According to a report released earlier this year by the Overseas Development Institute and Oil Change International, the G20 countries alone spend US$88 billion each year in tax breaks and other support to companies to explore coal and other fossil fuels—more than double the investment by the companies themselves.
Today also saw the arrival of the UN Secretary–General, Ban Ki-moon. Ban urged governments to deliver a ‘balanced, well-structured, and coherent’ draft of a new global climate agreement, for sign-off in Paris next year. He also called on countries to declare, by the first quarter of 2015, what their contribution to reducing emissions would be, and to determine how financial assistance to developing countries will be ratcheted to US$100 billion a year by 2020. Even then, a recent report by the UN Environment Program says the real cost of adaptation may be four or five times that figure.
Ban said the poor and those in vulnerable parts of the world, such as the small islands of the Pacific, needed a strong commitment from the wealthy to enable them to deal with a rapidly changing climate.
Climate change, the Secretary–General said, was inseparable from economic development, and he warned that to divorce the two was to risk undermining progress.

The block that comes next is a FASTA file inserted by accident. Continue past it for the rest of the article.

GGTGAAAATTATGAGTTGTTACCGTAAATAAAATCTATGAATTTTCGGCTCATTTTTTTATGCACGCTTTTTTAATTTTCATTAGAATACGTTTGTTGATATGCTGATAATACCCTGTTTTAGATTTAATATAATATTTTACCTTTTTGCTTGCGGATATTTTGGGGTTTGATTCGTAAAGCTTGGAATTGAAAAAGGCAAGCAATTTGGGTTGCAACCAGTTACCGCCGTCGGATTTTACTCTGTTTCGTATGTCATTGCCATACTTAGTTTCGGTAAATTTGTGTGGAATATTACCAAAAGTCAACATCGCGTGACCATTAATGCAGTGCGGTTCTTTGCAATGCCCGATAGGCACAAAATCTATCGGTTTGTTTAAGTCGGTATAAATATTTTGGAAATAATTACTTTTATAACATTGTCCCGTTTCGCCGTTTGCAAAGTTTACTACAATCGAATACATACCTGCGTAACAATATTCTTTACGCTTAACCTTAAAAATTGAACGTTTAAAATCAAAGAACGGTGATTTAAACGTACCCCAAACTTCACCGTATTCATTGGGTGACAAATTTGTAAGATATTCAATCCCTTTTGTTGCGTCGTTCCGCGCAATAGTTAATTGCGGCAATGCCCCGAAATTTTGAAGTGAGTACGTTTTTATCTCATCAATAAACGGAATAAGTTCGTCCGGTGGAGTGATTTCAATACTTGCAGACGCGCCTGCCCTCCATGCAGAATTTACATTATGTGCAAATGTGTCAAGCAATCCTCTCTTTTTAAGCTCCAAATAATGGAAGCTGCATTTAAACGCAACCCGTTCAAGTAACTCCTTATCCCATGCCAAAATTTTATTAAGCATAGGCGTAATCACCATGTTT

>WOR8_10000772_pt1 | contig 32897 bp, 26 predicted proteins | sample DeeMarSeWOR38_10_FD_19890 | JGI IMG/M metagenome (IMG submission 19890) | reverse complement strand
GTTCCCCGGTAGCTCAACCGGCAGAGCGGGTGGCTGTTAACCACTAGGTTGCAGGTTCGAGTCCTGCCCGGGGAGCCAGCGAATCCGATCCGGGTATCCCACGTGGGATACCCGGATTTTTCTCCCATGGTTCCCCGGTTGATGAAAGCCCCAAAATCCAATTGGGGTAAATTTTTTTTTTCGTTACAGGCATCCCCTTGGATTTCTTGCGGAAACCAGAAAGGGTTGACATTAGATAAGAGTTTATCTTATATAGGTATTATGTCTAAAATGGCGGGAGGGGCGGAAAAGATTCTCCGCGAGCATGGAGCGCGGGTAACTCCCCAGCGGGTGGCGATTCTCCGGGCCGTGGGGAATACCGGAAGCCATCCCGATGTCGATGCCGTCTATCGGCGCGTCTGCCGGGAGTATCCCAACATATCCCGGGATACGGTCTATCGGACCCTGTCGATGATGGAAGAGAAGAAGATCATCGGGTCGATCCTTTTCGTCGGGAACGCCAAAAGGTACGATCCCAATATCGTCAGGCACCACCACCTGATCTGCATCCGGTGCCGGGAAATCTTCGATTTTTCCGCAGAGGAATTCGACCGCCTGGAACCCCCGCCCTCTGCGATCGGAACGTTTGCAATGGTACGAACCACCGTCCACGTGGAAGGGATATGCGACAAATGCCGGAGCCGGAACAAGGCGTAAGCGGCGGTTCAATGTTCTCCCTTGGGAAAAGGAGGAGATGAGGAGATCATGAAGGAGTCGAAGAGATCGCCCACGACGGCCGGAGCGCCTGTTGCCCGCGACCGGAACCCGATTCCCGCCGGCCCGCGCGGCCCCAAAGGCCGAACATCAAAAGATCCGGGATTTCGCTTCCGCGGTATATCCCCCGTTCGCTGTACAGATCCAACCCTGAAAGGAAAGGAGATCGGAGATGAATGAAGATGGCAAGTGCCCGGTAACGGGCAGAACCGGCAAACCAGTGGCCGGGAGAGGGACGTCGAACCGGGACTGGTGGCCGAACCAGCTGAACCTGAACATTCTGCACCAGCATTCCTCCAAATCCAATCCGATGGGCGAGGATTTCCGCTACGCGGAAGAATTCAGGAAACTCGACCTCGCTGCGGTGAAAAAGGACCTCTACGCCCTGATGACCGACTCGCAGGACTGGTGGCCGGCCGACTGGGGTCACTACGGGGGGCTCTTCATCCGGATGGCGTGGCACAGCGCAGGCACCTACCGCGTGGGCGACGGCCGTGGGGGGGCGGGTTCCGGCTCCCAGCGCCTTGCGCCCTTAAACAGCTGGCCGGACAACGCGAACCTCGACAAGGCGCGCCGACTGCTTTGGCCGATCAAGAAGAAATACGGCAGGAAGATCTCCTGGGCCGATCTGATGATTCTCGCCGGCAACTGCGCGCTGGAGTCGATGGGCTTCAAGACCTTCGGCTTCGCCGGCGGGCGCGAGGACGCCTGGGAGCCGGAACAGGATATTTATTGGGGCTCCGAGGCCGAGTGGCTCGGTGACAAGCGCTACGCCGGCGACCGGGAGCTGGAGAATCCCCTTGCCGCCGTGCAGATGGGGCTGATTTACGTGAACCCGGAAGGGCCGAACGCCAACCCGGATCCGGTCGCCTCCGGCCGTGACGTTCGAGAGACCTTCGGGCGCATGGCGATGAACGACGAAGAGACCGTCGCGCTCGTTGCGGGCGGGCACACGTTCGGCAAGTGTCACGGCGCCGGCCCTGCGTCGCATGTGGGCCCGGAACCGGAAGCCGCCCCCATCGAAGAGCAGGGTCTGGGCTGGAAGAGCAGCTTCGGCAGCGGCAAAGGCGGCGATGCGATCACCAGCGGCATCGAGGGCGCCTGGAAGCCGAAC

‘The planet has a fever. We can no longer burn our way to prosperity,” Ban said. ‘We have a responsibility to future generations. We simply must find cleaner ways of powering progress.’
But Australia is deaf to the Secretary-General’s call.
Not to suggest that other countries are saintly, but amongst delegates at COP20, dismay and disbelief are widespread. Australia’s position and disposition is regarded as something bizarre, met with furrowed brows and shaking heads. The Climate Action Network has, thus far, bestowed four ‘Fossil of the Day’ awards on our wide brown land. The latest is for the Australian delegation’s baulk at setting a long-term limit on the rise in global average temperature.
Given that his outspoken denial of the problem, Trade Minister Andrew Robb’s presence at the climate talks must be further cause for embarrassment. Precisely what he is doing at the COP is still anyone’s guess. Unsurprisingly, he is meeting with the Peruvian Minister for Energy and Mines, and will no doubt use the opportunity to promote Australian resources, including coal, to the Peruvians and others here. Representatives of the Big Australian itself, BHP, have been seen in the corners of the conference village at the Pentagonito – the “little Pentagon” military base in Lima’s wealthy San Borja district where COP20 is being held.
Bishop’s insistence that she come to COP20, Abbott’s dispatching Robb, the political debacle that the G20 was for the Prime Minister, and the US–China deal. Doubtless it has dawned on at least some in Federal Cabinet that, contrary to their own propaganda (some of which they seem to genuinely believe), something is happening in Lima—something really big. And that something could, in the not-too-distant future, leave Australia landscape littered with stranded assets that were once coalmines and ports.